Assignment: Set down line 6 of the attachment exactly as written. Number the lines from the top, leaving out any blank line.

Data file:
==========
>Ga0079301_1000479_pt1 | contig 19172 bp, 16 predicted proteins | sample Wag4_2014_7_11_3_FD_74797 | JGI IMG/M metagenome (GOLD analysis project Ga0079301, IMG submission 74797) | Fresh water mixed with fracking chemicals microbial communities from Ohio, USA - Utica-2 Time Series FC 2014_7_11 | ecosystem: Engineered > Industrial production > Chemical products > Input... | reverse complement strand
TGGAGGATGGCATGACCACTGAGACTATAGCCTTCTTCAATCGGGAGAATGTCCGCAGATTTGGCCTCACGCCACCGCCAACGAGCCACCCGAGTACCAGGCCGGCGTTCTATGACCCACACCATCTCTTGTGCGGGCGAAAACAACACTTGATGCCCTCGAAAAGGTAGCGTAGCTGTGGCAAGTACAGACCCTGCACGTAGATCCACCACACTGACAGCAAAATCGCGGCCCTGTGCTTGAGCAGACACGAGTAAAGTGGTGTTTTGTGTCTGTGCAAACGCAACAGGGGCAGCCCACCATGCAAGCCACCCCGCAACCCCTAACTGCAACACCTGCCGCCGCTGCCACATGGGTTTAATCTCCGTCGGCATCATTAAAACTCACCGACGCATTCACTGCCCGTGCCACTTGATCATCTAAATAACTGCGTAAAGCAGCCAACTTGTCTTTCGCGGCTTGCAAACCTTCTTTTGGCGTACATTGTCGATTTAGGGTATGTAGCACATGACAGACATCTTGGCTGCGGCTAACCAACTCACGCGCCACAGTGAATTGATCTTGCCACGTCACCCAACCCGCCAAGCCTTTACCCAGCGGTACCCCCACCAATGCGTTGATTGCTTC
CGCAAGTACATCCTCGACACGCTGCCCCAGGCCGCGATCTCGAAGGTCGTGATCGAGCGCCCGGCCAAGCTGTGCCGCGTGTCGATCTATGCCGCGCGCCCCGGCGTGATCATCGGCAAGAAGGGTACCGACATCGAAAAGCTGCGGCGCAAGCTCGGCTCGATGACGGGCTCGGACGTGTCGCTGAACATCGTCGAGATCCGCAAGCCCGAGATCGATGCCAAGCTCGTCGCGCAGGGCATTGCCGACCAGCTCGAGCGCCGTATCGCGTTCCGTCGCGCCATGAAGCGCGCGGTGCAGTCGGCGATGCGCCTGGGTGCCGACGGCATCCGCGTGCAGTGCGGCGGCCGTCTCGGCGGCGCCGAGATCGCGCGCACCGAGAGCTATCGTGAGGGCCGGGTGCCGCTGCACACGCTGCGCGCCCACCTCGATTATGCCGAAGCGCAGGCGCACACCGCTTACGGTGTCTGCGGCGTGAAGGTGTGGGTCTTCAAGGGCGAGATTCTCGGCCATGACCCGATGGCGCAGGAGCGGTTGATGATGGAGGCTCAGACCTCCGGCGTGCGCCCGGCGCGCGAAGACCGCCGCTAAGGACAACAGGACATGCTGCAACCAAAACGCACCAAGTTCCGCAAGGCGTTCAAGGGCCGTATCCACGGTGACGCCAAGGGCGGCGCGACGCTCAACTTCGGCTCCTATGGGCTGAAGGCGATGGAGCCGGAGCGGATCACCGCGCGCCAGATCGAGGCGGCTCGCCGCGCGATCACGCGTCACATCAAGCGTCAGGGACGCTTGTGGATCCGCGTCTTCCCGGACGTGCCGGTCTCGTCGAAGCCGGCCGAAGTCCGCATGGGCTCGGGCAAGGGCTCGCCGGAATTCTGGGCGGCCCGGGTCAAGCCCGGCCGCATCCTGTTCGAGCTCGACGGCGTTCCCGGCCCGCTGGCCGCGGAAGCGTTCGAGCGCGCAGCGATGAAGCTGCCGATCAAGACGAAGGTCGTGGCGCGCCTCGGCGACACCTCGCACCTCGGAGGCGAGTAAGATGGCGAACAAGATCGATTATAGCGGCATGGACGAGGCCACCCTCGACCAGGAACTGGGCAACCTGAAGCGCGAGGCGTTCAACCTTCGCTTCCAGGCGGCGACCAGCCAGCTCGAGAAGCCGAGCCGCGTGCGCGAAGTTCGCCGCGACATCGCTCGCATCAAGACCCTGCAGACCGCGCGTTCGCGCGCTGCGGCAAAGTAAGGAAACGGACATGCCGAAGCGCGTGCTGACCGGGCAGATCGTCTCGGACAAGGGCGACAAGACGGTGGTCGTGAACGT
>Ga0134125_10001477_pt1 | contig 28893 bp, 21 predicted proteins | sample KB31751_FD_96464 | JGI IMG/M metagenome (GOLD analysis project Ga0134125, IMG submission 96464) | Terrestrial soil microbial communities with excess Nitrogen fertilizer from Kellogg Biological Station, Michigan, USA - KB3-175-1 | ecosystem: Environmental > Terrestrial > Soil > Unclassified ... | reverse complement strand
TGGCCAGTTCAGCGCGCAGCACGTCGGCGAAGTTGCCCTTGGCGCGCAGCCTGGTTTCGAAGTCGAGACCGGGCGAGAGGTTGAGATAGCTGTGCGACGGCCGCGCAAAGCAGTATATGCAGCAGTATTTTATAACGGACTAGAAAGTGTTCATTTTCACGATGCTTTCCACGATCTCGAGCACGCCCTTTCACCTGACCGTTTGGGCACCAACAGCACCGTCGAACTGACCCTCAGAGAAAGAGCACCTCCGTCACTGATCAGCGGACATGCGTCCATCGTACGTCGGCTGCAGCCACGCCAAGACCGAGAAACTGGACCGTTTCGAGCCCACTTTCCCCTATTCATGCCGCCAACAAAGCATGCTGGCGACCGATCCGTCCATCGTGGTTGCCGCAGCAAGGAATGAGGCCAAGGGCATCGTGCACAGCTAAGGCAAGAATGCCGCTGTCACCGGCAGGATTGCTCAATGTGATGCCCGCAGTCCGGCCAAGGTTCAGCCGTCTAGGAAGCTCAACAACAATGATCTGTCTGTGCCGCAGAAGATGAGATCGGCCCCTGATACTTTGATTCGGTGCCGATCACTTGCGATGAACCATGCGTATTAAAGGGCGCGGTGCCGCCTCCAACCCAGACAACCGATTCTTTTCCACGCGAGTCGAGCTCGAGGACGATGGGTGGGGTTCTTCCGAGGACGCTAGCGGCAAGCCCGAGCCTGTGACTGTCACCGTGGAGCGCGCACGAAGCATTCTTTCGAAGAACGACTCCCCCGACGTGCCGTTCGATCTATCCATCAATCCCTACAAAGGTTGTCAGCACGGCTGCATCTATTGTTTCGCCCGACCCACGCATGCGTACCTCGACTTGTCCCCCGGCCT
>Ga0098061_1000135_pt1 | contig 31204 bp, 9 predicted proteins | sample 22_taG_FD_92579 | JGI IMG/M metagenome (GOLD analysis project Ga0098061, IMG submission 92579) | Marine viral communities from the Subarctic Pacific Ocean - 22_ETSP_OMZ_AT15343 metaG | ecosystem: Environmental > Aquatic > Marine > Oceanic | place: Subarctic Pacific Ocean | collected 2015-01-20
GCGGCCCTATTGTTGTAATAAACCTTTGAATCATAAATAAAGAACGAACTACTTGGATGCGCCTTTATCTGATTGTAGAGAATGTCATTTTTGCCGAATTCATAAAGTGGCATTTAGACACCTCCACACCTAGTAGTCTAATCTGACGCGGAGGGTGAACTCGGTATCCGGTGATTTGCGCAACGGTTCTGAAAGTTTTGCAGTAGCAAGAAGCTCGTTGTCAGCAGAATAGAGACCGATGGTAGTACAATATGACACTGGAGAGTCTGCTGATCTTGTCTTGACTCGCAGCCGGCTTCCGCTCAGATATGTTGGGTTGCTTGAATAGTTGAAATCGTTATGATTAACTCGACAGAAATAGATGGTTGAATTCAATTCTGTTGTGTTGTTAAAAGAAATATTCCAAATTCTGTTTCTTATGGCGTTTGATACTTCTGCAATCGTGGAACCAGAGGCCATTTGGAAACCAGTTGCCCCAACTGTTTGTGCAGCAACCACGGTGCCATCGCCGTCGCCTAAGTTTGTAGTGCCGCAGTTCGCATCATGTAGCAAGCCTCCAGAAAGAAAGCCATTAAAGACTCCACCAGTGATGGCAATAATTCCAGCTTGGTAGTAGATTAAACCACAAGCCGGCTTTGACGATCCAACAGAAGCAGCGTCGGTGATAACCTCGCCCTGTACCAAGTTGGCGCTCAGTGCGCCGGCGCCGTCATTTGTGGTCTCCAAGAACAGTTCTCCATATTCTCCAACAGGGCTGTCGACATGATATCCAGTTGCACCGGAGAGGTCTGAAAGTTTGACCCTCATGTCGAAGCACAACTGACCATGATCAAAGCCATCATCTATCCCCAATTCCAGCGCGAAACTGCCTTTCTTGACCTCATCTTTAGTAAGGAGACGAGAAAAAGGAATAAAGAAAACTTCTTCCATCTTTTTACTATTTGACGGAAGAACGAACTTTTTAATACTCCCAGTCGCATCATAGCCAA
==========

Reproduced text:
>Ga0098061_1000135_pt1 | contig 31204 bp, 9 predicted proteins | sample 22_taG_FD_92579 | JGI IMG/M metagenome (GOLD analysis project Ga0098061, IMG submission 92579) | Marine viral communities from the Subarctic Pacific Ocean - 22_ETSP_OMZ_AT15343 metaG | ecosystem: Environmental > Aquatic > Marine > Oceanic | place: Subarctic Pacific Ocean | collected 2015-01-20